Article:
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Funding Agency:

National Institutes of Health / NHLBI

Principal Investigator:

K. Craig Kent, MD

Lab

Dr. Kent's Lab

Division:

Vascular Surgery

Project Summary:

Restenosis, or renarrowing of the arterial lumen following vascular interventions to treat atherosclerosis, produces significant mortality and morbidity for thousand of individuals. Transforming growth factor-beta (TGF-β) is an important mediator of restenosis, although the mechanisms that contribute to its effects on the arterial wall remain unclear. In our completed proposal, we explored these mechanisms and hypothesized that inhibition of TGF-β’s profibrotic effects and enhancement of its inhibitory effects on smooth muscle cell (SMC) migration and proliferation would provide a venue for controlling intimal hyperplasia. Our studies have provided new insights into the mechanism of action of TGF-β.

Contrary to our original hypothesis, TGF-β produces intimal hyperplasia not through the production of extracellular matrix but rather by stimulating SMC proliferation through the signaling molecule Smad3. Our data also suggest that TGF-β, through Smad3 signaling, may contribute to intimal hyperplasia through the recruitment of bone marrow progenitor cells (BMPC) into the intimal lesion. Lastly, we found that TGF-β, through Smad3, appears to produce adaptive remodeling or arterial enlargement, mediated through the protein connective tissue growth factor (CRGF). These novel findings have generated three hypotheses.

In Specific Aim I, we will test the hypothesis that Smad3 levels are elevated in arterial injury and that sustained high levels of Smad3 lead to intimal hyperplasia by converting quiescent SMCs to a phenotype that responds to TGF-β with proliferation. We will begin by testing the effect of blocking endogenous Smad3 production on neointimal formation in vivo. To better understand the switch of Smad3 activated SMCs from a quiescent to a proliferative phenotype, we will study the relationship between Smad3 and the cyclin-dependent-kinase inhibitor p27. Finally, we will explore whether TFG-β and Smad3 function in a similar fashion in human restenotic and atherosclerotic plaque.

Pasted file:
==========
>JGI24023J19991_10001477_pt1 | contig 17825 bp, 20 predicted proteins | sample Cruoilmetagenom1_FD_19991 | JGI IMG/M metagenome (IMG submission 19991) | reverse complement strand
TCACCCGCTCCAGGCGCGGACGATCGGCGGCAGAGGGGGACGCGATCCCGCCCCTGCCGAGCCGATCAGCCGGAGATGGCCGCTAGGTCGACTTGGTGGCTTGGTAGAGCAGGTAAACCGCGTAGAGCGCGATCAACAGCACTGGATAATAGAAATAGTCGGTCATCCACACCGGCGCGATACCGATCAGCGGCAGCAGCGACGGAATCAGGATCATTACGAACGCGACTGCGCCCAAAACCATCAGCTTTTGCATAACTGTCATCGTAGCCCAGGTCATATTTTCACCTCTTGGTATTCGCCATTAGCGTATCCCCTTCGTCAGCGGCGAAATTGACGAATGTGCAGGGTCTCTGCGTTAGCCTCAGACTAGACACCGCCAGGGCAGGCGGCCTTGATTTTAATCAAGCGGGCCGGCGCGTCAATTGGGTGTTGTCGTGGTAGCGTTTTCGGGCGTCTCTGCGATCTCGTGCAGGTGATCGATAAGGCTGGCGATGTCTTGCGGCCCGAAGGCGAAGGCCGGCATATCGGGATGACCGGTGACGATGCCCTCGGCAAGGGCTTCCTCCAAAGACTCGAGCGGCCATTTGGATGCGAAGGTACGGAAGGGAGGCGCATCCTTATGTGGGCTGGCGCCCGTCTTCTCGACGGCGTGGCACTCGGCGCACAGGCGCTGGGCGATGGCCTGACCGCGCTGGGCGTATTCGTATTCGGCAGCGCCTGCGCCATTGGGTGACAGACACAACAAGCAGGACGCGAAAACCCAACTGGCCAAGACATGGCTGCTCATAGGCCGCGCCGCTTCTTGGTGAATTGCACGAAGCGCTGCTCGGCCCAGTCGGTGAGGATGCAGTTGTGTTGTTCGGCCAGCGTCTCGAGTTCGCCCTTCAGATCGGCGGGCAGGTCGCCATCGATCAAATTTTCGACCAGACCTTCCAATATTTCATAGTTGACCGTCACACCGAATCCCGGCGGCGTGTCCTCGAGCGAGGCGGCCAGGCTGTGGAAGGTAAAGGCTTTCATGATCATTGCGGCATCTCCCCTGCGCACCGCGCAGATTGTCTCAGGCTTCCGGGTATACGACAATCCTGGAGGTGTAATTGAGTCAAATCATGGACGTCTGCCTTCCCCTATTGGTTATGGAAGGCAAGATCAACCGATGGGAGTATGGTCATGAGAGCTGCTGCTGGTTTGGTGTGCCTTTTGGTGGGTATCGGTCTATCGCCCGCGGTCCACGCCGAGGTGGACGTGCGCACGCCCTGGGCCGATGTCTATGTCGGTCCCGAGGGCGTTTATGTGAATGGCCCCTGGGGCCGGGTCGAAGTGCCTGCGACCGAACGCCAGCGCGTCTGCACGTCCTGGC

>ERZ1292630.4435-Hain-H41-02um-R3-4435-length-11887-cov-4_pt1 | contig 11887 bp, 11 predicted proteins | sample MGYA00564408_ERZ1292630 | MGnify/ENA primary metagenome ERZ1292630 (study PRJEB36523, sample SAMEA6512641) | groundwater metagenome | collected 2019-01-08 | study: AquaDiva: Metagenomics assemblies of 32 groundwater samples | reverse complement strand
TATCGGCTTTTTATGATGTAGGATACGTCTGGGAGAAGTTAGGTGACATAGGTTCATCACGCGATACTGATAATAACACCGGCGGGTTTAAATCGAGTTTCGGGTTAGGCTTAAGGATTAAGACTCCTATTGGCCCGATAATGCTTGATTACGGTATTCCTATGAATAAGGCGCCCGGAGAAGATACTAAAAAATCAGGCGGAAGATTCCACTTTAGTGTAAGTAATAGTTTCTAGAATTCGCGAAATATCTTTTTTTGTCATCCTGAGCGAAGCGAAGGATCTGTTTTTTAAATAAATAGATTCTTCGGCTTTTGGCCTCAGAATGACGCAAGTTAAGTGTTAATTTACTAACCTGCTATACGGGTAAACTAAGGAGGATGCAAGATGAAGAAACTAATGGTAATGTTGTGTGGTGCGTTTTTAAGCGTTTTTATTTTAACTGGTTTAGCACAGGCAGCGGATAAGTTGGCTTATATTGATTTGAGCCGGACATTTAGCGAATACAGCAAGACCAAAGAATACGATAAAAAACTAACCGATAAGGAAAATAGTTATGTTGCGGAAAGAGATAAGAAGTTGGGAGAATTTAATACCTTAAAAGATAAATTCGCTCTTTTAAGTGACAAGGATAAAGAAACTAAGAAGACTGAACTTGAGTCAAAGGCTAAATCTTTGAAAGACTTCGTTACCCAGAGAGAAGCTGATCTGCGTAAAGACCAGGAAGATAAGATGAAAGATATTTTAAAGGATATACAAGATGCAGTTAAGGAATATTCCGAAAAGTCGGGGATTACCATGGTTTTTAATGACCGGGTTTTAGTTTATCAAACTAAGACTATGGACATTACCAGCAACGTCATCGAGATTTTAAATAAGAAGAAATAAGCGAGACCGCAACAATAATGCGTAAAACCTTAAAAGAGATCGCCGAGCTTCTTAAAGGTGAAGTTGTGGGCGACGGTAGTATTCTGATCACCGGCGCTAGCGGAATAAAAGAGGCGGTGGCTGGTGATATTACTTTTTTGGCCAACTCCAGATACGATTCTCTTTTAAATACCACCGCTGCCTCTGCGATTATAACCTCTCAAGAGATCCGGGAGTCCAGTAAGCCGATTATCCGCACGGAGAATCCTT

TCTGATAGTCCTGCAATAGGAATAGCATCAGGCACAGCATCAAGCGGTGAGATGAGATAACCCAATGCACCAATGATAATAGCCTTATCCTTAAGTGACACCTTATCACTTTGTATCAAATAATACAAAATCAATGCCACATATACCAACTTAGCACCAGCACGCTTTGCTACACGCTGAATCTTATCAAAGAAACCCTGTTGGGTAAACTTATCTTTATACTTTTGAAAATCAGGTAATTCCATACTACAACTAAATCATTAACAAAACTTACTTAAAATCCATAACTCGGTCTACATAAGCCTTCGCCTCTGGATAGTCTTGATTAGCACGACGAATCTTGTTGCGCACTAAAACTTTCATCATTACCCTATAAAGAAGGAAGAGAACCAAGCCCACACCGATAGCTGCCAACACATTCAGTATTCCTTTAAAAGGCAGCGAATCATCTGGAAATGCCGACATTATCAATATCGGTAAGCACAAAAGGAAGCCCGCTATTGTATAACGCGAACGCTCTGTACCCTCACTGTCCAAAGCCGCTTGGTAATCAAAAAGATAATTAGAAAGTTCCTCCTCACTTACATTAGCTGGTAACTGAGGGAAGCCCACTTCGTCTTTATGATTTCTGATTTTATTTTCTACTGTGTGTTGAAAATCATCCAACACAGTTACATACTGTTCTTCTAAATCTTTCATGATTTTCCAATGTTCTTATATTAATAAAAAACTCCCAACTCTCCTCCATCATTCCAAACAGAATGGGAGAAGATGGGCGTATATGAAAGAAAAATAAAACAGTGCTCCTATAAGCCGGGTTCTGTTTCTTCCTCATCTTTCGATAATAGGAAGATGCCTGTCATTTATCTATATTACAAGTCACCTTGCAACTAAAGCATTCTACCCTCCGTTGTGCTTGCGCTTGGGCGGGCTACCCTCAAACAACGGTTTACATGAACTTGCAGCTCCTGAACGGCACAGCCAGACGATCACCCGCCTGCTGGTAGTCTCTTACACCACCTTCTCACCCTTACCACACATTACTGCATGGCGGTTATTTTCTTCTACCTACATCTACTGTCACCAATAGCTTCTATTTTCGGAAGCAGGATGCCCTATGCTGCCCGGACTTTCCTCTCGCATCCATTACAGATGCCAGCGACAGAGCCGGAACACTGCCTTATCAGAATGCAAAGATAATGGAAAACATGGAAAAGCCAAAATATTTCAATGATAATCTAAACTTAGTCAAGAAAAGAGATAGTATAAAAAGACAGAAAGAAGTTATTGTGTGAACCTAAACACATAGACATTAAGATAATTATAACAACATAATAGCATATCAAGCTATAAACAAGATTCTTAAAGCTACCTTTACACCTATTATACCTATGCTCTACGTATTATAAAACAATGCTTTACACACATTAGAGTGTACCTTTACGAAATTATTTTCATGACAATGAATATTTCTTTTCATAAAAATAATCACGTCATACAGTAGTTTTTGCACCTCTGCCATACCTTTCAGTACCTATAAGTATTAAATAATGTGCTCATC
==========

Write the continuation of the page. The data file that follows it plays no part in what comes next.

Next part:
In Specific Aim II, we will test whether TGF-β, through Smad3, enhances intimal hyperplasia by stimulating arterial SMCs to produce a chemoattractant of BMPCs. In vivo studies, using a rat bone marrow transplant model, have been designed to verify the role in TGF-β and Smad3 in progenitor cell recruitment. Moreover, we will test the hypothesis that monocyte chemoattractant protein-1 (MCP-1) is the chemoattractant that mediates TGF-β and Smad3s effect.

In Specific Aim III, we will test whether the TGF-β Smad3 pathway in SMCs stimulates the production of CTFG, which in turn stimulates adaptive remodeling by differentially regulating synthesis of collagen types I and III. We will show that CTGF is necessary and sufficient for adaptive remodeling and explore the role of collagen type III in this process. With these studies, we expect to gain further insight into TGF-β and its role in cell proliferation, BMPC recruitment, and arterial remodeling.

Ultimately, our finding will lead to the development of therapies that can inhibit intimal hyperplasia and promote adaptive remodeling, providing a solution to the devastating problem of restenosis.

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